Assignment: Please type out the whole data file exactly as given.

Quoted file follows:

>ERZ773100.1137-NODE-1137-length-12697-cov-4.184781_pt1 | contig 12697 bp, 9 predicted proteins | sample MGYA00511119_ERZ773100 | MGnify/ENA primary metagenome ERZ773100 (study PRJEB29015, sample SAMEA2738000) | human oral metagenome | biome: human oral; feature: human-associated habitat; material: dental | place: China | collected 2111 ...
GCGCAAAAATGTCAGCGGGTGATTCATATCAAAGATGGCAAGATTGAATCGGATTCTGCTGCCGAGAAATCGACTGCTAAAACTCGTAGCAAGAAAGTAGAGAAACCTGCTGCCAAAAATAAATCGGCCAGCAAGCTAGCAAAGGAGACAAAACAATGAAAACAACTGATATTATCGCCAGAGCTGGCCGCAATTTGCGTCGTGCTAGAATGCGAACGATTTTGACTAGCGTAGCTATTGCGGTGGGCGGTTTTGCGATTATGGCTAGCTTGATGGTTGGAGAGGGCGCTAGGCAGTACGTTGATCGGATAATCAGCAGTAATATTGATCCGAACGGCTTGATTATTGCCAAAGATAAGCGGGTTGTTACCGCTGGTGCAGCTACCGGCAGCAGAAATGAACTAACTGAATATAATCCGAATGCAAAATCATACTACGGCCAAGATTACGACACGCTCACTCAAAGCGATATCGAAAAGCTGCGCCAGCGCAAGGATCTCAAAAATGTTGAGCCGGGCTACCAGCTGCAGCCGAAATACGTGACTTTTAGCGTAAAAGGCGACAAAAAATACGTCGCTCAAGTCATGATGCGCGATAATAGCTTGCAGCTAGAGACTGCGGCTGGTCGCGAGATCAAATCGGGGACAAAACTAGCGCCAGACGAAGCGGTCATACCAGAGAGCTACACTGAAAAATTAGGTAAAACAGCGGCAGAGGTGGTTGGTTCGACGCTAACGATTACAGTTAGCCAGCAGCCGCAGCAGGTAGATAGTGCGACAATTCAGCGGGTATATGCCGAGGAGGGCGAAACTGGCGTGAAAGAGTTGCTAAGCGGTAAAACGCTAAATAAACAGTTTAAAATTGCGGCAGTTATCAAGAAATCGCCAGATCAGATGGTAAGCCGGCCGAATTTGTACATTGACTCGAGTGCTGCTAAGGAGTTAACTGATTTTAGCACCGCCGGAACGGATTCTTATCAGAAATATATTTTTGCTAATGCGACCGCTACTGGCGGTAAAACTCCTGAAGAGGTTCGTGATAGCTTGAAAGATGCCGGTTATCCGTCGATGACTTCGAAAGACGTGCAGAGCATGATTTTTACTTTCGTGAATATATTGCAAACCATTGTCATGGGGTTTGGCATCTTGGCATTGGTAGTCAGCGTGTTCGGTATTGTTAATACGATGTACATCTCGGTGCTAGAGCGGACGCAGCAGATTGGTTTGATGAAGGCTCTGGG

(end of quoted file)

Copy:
>ERZ773100.1137-NODE-1137-length-12697-cov-4.184781_pt1 | contig 12697 bp, 9 predicted proteins | sample MGYA00511119_ERZ773100 | MGnify/ENA primary metagenome ERZ773100 (study PRJEB29015, sample SAMEA2738000) | human oral metagenome | biome: human oral; feature: human-associated habitat; material: dental | place: China | collected 2111 ...
GCGCAAAAATGTCAGCGGGTGATTCATATCAAAGATGGCAAGATTGAATCGGATTCTGCTGCCGAGAAATCGACTGCTAAAACTCGTAGCAAGAAAGTAGAGAAACCTGCTGCCAAAAATAAATCGGCCAGCAAGCTAGCAAAGGAGACAAAACAATGAAAACAACTGATATTATCGCCAGAGCTGGCCGCAATTTGCGTCGTGCTAGAATGCGAACGATTTTGACTAGCGTAGCTATTGCGGTGGGCGGTTTTGCGATTATGGCTAGCTTGATGGTTGGAGAGGGCGCTAGGCAGTACGTTGATCGGATAATCAGCAGTAATATTGATCCGAACGGCTTGATTATTGCCAAAGATAAGCGGGTTGTTACCGCTGGTGCAGCTACCGGCAGCAGAAATGAACTAACTGAATATAATCCGAATGCAAAATCATACTACGGCCAAGATTACGACACGCTCACTCAAAGCGATATCGAAAAGCTGCGCCAGCGCAAGGATCTCAAAAATGTTGAGCCGGGCTACCAGCTGCAGCCGAAATACGTGACTTTTAGCGTAAAAGGCGACAAAAAATACGTCGCTCAAGTCATGATGCGCGATAATAGCTTGCAGCTAGAGACTGCGGCTGGTCGCGAGATCAAATCGGGGACAAAACTAGCGCCAGACGAAGCGGTCATACCAGAGAGCTACACTGAAAAATTAGGTAAAACAGCGGCAGAGGTGGTTGGTTCGACGCTAACGATTACAGTTAGCCAGCAGCCGCAGCAGGTAGATAGTGCGACAATTCAGCGGGTATATGCCGAGGAGGGCGAAACTGGCGTGAAAGAGTTGCTAAGCGGTAAAACGCTAAATAAACAGTTTAAAATTGCGGCAGTTATCAAGAAATCGCCAGATCAGATGGTAAGCCGGCCGAATTTGTACATTGACTCGAGTGCTGCTAAGGAGTTAACTGATTTTAGCACCGCCGGAACGGATTCTTATCAGAAATATATTTTTGCTAATGCGACCGCTACTGGCGGTAAAACTCCTGAAGAGGTTCGTGATAGCTTGAAAGATGCCGGTTATCCGTCGATGACTTCGAAAGACGTGCAGAGCATGATTTTTACTTTCGTGAATATATTGCAAACCATTGTCATGGGGTTTGGCATCTTGGCATTGGTAGTCAGCGTGTTCGGTATTGTTAATACGATGTACATCTCGGTGCTAGAGCGGACGCAGCAGATTGGTTTGATGAAGGCTCTGGG